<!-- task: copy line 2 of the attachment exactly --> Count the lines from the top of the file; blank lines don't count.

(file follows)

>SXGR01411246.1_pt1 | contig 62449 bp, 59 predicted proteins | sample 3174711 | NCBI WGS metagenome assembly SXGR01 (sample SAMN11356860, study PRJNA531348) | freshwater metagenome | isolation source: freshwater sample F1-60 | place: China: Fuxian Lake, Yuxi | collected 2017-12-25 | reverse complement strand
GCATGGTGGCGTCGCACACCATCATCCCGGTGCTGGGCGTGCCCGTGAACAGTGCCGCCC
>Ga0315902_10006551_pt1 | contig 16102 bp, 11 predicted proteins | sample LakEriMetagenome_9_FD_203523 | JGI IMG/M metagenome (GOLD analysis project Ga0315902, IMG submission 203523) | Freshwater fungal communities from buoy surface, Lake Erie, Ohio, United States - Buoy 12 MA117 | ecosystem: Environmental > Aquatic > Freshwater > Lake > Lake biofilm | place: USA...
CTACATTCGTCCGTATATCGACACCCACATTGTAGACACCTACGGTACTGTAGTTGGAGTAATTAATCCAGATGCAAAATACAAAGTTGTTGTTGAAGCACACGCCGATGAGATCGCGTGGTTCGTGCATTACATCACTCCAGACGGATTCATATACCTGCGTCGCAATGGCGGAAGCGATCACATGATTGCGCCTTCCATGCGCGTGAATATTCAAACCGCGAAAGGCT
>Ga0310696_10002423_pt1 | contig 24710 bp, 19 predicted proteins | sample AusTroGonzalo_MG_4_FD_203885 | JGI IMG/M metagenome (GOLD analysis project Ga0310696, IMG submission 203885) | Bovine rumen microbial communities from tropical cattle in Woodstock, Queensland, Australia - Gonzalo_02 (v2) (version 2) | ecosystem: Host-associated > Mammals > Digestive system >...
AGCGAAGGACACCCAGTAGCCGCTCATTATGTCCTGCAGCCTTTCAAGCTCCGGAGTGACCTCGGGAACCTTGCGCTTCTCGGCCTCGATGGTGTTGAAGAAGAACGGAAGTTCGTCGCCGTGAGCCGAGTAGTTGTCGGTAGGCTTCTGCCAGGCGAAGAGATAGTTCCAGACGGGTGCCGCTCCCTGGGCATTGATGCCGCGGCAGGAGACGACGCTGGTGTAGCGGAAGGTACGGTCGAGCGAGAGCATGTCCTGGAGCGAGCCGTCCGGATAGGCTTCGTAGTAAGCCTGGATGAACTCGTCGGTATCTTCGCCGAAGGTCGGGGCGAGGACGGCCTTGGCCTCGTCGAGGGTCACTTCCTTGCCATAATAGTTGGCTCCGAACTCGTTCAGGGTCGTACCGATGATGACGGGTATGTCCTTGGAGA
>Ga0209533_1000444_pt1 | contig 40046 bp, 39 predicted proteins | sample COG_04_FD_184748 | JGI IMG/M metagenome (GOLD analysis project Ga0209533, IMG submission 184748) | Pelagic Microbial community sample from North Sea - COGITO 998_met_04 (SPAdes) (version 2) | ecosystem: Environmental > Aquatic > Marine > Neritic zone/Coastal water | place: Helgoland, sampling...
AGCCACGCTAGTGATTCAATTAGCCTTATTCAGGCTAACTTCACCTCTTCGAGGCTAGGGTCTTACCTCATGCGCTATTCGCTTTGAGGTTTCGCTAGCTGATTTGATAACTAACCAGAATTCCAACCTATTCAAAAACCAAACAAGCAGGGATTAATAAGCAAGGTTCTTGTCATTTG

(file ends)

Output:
GCATGGTGGCGTCGCACACCATCATCCCGGTGCTGGGCGTGCCCGTGAACAGTGCCGCCC